And that's why proven dopers like Linford Christie and David Millar are of course ostraci... wait, no they aren't. And that's why Dr. Bonar was taken down swiftly because the UK took a strong legal stance against dop... no wait, no it didn't. In fact, it turned out that the same flaw in the Spanish system that had allowed Operación Puerto to stall to the extent it did existed in the British one too. Rather inconvenient for the British fans who'd been acting all smug for a decade about the culture of doping in southern Europe in general. Especially when the Italians entered neo-pros and lesser known riders at the Olympics due to making any riders with doping history ineligible, and Britain entered David Millar whilst simultaneously claiming to be the faces of new, clean cycling.samhocking said:As far as I understand. Valverde was banned, Contador was banned. The point is Froome & Wiggins were not banned yet still thrown under a bus by British media, but not Spanish media. Valverde & Contador the opposite and celebrated at the end of their careers regardless of doping. That is a cultural difference.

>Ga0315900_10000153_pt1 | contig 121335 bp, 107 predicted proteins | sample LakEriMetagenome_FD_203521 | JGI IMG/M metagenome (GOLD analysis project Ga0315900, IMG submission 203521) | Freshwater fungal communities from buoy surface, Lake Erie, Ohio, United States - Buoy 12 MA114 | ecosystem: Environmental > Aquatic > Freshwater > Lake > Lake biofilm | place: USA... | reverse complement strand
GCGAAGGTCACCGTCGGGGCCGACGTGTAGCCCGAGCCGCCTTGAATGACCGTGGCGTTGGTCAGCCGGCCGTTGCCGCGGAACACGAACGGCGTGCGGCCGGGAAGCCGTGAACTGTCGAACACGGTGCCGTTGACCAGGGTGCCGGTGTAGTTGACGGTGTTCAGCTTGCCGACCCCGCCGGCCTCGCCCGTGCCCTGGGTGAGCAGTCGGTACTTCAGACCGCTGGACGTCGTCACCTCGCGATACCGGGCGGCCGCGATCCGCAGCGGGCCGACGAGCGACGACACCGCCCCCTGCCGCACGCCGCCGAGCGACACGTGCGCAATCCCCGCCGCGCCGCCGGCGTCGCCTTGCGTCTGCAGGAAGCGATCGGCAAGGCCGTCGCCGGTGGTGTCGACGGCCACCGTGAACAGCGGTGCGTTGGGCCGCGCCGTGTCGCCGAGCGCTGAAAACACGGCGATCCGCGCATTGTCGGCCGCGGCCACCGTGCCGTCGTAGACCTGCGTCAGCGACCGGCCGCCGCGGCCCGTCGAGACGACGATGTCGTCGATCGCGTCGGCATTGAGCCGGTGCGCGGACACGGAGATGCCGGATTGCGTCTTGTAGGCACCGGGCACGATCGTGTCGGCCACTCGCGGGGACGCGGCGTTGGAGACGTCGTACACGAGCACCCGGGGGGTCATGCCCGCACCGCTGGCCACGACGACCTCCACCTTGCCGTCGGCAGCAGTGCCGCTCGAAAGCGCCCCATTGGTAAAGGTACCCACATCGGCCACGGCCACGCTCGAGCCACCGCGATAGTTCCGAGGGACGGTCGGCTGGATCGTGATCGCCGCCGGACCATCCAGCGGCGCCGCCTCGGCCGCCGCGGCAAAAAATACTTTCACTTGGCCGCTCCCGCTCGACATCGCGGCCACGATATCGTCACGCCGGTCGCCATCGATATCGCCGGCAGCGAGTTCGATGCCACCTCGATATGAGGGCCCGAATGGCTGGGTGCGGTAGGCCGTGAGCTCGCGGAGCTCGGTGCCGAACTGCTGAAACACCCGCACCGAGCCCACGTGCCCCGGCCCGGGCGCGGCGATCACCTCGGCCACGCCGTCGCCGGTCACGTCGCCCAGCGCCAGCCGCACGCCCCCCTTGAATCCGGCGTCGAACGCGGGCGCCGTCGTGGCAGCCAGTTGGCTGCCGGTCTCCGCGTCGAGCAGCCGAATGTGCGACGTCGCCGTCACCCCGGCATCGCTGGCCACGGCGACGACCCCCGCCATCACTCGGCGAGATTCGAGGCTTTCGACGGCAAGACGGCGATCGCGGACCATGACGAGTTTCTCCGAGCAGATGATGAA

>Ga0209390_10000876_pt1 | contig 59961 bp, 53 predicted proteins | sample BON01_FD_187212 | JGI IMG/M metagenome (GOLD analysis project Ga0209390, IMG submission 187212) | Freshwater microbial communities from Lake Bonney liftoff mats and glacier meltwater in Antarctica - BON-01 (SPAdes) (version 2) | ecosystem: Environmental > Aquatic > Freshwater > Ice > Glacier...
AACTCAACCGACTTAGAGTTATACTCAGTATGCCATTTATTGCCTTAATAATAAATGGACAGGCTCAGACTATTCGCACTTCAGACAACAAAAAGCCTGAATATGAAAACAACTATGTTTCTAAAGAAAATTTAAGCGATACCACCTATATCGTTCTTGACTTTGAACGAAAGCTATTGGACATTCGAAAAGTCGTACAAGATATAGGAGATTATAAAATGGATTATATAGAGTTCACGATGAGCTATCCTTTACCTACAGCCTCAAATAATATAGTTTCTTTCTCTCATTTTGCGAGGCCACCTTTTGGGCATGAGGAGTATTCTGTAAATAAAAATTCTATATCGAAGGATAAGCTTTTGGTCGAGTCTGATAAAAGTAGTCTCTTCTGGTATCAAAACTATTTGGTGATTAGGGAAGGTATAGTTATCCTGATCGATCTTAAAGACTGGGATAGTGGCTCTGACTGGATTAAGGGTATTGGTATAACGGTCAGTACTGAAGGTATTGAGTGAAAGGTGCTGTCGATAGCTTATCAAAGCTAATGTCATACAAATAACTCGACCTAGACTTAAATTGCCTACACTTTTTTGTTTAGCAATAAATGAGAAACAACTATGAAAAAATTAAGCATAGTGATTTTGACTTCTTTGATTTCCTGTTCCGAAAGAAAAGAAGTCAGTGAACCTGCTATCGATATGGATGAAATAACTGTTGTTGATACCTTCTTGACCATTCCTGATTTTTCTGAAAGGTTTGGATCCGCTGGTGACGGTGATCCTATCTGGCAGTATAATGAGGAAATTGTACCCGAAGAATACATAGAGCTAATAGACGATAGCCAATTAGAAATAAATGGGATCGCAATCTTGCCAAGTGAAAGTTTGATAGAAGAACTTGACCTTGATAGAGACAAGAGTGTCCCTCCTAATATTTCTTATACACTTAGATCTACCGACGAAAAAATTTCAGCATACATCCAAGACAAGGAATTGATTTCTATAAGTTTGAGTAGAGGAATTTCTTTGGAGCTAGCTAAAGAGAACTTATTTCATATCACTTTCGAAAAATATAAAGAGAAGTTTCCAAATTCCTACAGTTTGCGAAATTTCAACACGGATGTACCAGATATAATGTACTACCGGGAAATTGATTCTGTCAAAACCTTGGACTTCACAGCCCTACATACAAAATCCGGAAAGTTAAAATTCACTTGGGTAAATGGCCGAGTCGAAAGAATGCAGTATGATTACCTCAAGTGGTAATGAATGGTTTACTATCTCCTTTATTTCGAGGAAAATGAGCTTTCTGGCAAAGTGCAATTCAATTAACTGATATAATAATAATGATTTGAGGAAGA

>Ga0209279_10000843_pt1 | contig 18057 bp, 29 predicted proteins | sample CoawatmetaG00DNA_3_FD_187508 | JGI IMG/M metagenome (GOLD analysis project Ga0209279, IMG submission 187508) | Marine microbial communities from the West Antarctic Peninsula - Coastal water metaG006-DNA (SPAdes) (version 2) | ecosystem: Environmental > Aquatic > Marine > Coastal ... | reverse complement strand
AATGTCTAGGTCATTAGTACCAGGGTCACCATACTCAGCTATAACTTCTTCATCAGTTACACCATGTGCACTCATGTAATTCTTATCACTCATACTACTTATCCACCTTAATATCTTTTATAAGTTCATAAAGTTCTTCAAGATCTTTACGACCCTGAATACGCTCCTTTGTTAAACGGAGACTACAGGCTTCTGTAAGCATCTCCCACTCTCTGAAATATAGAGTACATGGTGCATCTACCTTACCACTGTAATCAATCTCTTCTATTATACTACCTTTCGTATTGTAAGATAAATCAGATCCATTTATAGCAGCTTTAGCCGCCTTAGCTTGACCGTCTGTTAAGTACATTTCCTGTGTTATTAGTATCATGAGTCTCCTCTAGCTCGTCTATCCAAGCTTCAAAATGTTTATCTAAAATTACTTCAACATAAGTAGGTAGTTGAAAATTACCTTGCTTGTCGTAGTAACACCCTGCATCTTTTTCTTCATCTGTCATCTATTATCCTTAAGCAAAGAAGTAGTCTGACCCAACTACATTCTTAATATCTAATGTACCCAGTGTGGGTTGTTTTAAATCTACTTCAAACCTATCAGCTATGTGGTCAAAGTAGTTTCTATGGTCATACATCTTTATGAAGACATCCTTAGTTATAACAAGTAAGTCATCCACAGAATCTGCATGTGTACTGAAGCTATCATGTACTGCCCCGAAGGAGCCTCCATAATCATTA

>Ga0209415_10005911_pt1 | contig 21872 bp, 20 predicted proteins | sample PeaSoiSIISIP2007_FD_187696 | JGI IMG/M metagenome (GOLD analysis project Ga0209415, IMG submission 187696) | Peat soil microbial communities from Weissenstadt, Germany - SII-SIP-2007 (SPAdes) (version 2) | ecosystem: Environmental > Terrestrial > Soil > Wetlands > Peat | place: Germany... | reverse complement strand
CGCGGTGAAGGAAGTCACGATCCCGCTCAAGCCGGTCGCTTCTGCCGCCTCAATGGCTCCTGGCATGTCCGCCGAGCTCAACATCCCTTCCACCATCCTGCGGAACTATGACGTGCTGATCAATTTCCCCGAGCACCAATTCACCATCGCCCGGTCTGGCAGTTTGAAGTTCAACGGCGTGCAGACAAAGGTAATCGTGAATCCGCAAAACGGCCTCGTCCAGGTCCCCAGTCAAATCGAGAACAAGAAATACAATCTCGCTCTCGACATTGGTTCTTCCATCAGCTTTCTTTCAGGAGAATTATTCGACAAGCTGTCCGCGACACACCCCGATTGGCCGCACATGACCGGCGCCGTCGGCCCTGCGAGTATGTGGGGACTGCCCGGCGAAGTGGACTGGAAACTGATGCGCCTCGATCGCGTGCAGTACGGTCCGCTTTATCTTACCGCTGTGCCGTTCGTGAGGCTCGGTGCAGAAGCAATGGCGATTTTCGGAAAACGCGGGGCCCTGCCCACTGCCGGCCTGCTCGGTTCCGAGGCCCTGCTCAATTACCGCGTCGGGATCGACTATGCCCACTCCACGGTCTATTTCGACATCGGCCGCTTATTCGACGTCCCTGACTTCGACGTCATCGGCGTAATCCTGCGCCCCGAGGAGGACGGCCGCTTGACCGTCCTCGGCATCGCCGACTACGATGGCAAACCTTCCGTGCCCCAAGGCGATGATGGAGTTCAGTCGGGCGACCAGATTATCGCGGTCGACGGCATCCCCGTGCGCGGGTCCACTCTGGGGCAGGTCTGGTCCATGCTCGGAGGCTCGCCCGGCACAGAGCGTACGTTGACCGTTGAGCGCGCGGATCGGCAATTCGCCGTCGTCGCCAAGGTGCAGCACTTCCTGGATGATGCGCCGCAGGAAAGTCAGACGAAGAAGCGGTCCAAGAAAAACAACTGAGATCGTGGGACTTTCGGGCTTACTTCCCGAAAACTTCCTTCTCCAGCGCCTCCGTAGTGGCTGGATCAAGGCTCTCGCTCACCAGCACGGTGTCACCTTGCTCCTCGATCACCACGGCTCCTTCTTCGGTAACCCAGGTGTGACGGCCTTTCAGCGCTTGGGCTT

It's like when my cycling buddy goes off to his training camps in Spain. The spanish simply don't see doping as wrong much of the time. The ex pros and locals he trains with, simply see doping as acceptable and part of what cycling is and being a good rider is about, whereas I would argue France & Britain see it more like what cycling shouldn't be, especially the media and fans.
Spare us the sanctimonious BS. Britain doesn't have a superior culture when it comes to doping than anybody else. It just likes to think it does, and it likes even more to tell everybody it does. We have a whole thread for this discussion ("Brits don't dope") so let's leave it there.